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Apple in Ireland: Looking beyond the Tax Dispute

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Apple drove 25% economic growth in Ireland

Despite the tax dispute between Apple (AAPL) and the EU (European Union), which has received a lot of press coverage recently, Apple has been a big boost to Europe’s economy. According to a report released recently by the IMF (International Monetary Fund), iPhone sales accounted for as much as a quarter of Ireland’s economic growth in 2017. The Irish economy grew 7.8% in 2017, and it’s projected to grow 4.5% in 2018 and 4.0% in 2019.

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In China, where Apple products such as the iPhone are assembled, the economy grew 6.9% in 2017 and is projected to grow 6.6% this year. The IMF estimates that 1.5 billion smartphones were shipped globally in 2017. Apple was the world’s second-largest smartphone vendor behind Samsung (SSNLF) in 2017, according to Gartner.

Ireland to collect about $16 billion from Apple

Apple’s European headquarters is located in Ireland. According to the European Commission, the executive arm of the EU economic bloc, Apple owes billions of dollars in unpaid taxes because of an alleged illicit tax dealing with the Irish government. Apple and Ireland dispute the EU’s tax claim, and they are challenging it in court. However, Apple and Ireland agreed to collect the funds Apple would be required to pay in back taxes and put the funds in a special account.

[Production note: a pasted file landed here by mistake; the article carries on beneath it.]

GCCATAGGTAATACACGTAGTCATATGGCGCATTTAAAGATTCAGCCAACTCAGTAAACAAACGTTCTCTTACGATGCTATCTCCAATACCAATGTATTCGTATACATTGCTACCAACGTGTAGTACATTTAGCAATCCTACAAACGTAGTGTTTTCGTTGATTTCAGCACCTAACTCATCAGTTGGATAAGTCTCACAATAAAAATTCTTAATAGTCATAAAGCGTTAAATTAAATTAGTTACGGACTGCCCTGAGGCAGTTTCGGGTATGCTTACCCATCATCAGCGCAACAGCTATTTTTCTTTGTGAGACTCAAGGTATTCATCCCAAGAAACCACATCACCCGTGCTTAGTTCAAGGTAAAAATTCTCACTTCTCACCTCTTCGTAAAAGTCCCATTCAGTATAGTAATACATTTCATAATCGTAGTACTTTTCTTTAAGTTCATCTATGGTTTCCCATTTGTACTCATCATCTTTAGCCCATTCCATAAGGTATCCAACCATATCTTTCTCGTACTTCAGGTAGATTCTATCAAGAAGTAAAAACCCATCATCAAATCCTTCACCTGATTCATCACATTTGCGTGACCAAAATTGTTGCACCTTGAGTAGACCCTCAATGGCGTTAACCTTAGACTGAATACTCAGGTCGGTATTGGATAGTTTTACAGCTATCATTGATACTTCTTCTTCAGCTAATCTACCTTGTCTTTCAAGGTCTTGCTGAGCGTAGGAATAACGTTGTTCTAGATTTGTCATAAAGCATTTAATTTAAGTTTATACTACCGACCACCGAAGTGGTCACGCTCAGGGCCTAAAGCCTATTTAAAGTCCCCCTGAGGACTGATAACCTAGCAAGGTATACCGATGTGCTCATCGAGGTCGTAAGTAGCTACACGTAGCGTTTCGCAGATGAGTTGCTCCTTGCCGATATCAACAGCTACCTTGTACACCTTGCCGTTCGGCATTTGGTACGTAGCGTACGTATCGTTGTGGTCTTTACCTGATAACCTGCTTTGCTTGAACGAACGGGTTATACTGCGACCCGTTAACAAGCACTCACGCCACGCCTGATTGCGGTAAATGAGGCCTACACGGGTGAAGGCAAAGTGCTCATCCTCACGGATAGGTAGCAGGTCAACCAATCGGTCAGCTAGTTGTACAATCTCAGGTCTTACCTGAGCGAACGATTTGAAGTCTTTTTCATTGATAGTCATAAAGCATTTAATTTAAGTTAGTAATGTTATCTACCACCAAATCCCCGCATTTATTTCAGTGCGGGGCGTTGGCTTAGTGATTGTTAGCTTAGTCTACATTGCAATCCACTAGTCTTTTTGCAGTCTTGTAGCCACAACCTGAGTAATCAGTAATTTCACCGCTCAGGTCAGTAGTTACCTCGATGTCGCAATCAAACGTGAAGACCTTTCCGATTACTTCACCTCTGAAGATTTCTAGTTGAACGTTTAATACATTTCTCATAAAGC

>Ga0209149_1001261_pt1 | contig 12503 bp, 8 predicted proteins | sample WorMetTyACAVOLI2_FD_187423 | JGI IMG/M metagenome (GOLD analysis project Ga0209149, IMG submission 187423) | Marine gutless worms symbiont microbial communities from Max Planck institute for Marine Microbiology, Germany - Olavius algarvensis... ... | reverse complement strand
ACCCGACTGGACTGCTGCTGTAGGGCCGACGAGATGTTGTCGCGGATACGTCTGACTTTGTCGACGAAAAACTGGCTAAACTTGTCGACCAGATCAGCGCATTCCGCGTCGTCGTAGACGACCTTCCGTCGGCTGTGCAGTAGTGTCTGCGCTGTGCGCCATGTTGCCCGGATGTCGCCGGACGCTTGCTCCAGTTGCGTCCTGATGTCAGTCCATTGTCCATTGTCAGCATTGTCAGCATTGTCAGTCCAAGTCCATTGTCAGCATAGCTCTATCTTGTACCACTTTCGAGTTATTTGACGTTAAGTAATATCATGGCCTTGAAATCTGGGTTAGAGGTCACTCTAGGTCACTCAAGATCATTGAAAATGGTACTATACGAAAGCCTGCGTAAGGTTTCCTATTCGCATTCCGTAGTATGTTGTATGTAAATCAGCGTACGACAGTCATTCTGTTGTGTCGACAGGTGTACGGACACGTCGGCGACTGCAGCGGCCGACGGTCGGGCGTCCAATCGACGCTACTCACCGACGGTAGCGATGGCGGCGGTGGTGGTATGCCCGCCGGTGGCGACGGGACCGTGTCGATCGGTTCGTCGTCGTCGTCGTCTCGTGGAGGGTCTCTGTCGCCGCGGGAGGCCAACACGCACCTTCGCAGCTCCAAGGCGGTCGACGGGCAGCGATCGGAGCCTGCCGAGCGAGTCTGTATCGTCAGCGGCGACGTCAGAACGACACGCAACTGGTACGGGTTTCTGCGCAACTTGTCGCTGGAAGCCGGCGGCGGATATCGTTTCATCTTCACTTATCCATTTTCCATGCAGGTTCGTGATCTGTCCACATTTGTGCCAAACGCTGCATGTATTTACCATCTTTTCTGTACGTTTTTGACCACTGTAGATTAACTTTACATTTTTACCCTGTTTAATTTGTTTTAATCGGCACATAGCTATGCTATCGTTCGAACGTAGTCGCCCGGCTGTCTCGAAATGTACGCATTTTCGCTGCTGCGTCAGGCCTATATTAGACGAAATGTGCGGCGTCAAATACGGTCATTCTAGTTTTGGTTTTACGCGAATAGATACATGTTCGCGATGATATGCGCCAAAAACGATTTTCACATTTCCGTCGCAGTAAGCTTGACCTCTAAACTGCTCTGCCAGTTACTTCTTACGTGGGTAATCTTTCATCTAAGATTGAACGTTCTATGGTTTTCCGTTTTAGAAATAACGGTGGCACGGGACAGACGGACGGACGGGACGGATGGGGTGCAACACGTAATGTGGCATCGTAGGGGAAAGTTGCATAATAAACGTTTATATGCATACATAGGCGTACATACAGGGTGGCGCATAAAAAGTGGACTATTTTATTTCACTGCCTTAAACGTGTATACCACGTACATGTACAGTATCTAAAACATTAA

Bank of New York Mellon (BK) was selected to be the custodian of the account, while Goldman Sachs (GS), Amundi SA, and BlackRock (BLK) won contracts to manage the funds, which amount to about $16 billion.

European revenue grew 14%

Apple’s European operations generated $21.1 billion in revenue, up 14% year-over-year in the company’s fiscal 1Q18 (calendar 4Q17).

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